A: Given that I didn't even think about studying physics until my senior year of high school, I wouldn't say I "dreamed" of becoming a physicist - I more or less fell into it. However, getting into physics "late in the game" (by some people's perspective), and not having A.P. classes in high school, was no hindrance at all. At many universities, if you're going to study in a technical field such as physics or engineering, they do not allow A.P. credits to replace the core required classes. And if they do, skipping the class is often a disadvantage for the student: if the next-level class (say Physics II or Calculus II) is not offered until the spring, you just have six more months to forget what you learned in high school.
Q: Though you did not have A.P. science classes at MHA, were you equipped to tackle the challenges of the STEM field in college?
A: Honestly, I think the Mars Hill approach likely served me better than an A.P. approach: building a good physics intuition and becoming adept at problem-solving are more important than having seen a certain set of content before college (where you will cover it again anyway). Also, studying physics and calculus in the same year at Mars Hill allowed each class to reinforce the other - which makes sense, given that Newton originally developed calculus in order to understand physics. Even in college, the first physics course is often algebra-based: so in that sense, I was already ahead of the game in high school.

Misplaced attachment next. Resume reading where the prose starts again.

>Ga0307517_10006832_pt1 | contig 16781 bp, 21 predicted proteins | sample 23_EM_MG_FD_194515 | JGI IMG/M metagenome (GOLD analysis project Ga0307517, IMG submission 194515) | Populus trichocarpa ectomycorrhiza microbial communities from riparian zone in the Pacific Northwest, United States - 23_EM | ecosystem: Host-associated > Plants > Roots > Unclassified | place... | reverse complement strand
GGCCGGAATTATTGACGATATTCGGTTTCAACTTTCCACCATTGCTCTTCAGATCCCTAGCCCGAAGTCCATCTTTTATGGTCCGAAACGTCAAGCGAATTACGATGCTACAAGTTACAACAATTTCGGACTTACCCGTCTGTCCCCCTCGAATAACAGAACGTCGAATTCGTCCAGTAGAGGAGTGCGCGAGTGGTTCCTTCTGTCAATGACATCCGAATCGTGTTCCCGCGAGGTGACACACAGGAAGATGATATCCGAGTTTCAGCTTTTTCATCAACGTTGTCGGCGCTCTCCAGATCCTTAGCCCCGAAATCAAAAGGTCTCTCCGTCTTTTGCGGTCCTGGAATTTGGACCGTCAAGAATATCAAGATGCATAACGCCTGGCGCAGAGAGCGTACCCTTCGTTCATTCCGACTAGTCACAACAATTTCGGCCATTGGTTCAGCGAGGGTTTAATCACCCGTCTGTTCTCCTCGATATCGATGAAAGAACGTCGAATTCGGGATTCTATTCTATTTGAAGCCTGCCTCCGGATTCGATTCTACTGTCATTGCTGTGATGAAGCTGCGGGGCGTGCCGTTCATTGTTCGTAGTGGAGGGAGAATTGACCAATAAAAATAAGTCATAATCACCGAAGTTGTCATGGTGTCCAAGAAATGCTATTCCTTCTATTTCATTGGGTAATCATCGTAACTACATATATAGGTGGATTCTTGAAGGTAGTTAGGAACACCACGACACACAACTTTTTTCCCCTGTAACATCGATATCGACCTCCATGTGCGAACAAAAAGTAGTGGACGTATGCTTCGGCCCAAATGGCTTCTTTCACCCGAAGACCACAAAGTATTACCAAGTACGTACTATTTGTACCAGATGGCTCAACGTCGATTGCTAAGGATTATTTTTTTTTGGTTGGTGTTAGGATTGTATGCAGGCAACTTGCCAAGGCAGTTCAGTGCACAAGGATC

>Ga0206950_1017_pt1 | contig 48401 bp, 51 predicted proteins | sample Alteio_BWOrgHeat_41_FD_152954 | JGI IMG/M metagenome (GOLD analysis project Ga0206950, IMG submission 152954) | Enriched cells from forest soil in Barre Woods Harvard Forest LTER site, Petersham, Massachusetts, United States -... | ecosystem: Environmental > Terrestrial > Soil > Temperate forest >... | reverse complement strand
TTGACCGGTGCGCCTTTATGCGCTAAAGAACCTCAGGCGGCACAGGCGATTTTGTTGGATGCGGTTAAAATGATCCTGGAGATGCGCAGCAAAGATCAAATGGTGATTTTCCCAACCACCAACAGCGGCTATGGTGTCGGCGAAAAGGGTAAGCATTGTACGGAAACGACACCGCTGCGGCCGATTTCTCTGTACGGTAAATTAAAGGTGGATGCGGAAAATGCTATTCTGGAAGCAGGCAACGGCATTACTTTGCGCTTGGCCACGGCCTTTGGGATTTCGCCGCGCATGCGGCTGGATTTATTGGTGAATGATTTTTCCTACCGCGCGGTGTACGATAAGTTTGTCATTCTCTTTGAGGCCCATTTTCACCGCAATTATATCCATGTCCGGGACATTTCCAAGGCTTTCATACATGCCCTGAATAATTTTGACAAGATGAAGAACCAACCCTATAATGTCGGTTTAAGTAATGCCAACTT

Q: How did your MHA education shape the way you view learning?
A: Beyond college, in grad school (and afterwards), I suspect it's true in most fields of study or work that the biggest contributor to success or failure is not technical expertise, and certainly not early or "advanced" exposure to technical concepts. This is certainly true in physics. It is much more important to understand your particular task in both its immediate and larger context of significance, and to be able to communicate to others. I have seen an incredible amount of wasted effort from students who follow rote procedures to perform a given study, but miss crucial details because they haven't understood first what the study is for - and thus haven't thought through how the logical sequence of a particular technique is designed to produce a certain conclusion.
Q: How was your curiosity for learning fostered at Mars Hill Academy?
A: Even more effort goes to waste when physicists are unable to communicate their findings concisely and effectively. The key to effective research is a thorough understanding of both the internals of your work and its relation to other research, and an ability to communicate both the details and the big picture as part of a cohesive, compelling whole. In most technical fields, even though success is measured by communication (publications and conference talks), effective communication is little emphasized or taught. This means that just average writers and speakers will stand out - and rhetors of the caliber that Mars Hill churns out even more so. Again, I suspect the same is true in engineering, medicine, and business. This is why the skills of systematic, comprehensive analysis and intelligible, persuasive communication taught at Mars Hill are likely to serve its students better in all of those fields than additional technical instruction in any of them.